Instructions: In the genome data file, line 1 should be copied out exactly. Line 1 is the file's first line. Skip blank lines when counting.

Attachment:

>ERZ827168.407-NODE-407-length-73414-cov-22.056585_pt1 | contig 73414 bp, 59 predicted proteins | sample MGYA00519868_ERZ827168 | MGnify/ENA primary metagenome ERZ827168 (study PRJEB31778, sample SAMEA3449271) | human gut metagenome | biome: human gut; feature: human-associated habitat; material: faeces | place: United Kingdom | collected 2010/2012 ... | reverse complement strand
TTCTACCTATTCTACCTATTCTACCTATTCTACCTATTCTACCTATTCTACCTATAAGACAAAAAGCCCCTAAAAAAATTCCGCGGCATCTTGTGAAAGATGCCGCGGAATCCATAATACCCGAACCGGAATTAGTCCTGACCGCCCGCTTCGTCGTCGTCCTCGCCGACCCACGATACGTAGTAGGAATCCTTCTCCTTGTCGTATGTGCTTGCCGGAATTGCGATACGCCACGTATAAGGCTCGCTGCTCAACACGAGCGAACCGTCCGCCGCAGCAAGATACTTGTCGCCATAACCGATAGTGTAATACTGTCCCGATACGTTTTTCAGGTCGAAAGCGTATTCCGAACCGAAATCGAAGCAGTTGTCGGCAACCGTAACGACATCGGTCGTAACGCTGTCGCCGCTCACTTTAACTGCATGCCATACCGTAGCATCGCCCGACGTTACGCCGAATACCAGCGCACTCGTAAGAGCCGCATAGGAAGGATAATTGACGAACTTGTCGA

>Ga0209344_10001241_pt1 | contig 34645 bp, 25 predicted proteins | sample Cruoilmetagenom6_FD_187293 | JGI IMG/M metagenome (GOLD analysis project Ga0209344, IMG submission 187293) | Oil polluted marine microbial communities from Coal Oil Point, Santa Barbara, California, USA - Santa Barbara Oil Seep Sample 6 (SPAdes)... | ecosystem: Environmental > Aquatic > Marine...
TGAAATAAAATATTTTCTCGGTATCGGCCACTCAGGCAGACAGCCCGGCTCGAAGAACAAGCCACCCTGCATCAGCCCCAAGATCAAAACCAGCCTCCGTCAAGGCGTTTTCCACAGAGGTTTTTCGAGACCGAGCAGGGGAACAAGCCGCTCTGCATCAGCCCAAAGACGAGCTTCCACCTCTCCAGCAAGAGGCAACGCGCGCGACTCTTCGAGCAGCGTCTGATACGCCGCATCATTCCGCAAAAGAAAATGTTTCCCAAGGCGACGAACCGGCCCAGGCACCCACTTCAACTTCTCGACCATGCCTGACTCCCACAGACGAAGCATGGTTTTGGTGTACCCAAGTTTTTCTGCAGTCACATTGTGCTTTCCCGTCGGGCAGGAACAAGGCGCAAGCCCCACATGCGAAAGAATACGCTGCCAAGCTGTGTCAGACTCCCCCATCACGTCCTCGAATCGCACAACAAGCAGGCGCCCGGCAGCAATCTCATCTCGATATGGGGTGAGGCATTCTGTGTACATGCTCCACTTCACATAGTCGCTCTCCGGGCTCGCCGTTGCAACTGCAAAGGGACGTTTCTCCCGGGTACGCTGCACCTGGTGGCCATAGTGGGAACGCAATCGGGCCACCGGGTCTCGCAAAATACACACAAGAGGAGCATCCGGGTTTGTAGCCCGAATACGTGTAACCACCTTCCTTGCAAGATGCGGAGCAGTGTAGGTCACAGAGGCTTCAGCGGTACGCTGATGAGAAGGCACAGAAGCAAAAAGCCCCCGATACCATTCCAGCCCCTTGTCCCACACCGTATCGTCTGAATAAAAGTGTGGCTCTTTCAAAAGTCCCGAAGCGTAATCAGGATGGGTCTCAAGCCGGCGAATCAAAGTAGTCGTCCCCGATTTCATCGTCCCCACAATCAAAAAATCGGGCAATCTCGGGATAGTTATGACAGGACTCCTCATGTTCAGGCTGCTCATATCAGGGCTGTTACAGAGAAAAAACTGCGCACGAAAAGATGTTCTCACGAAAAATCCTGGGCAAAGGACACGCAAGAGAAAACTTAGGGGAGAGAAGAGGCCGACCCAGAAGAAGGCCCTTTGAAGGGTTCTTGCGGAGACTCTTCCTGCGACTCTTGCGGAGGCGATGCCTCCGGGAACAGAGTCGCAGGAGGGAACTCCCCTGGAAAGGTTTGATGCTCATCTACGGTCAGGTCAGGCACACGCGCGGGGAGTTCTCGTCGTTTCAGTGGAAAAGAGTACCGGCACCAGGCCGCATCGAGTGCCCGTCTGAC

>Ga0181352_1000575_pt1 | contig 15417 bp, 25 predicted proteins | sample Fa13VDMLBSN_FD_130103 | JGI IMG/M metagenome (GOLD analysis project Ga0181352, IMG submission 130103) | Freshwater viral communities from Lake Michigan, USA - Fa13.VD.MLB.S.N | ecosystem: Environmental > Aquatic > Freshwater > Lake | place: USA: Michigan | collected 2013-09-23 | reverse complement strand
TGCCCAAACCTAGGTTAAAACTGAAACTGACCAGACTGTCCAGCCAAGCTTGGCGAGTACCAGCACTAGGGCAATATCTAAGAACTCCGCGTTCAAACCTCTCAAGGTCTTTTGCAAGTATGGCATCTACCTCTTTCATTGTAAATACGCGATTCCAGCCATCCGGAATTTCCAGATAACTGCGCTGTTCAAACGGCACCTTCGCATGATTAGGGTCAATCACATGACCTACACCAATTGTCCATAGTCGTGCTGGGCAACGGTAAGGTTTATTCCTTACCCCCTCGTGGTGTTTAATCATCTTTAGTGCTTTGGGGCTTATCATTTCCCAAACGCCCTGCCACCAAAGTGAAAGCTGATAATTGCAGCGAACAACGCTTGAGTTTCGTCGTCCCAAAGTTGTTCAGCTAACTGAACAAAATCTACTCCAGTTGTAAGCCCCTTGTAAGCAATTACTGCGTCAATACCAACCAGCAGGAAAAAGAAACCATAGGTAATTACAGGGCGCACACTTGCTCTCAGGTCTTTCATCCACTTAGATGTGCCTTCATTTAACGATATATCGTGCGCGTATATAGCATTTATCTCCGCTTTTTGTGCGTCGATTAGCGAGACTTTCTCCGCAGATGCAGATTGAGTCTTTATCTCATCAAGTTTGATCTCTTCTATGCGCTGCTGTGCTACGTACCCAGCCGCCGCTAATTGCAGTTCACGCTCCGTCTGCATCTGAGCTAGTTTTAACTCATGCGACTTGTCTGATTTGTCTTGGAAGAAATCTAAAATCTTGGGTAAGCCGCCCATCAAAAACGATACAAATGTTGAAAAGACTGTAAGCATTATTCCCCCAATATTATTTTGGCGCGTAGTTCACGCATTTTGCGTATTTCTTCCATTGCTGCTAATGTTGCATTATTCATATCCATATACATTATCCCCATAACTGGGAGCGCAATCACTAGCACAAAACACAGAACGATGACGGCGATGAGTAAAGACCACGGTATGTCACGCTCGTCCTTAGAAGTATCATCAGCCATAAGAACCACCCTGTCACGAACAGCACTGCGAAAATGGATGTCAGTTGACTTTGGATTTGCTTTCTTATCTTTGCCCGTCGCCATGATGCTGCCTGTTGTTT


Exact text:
>ERZ827168.407-NODE-407-length-73414-cov-22.056585_pt1 | contig 73414 bp, 59 predicted proteins | sample MGYA00519868_ERZ827168 | MGnify/ENA primary metagenome ERZ827168 (study PRJEB31778, sample SAMEA3449271) | human gut metagenome | biome: human gut; feature: human-associated habitat; material: faeces | place: United Kingdom | collected 2010/2012 ... | reverse complement strand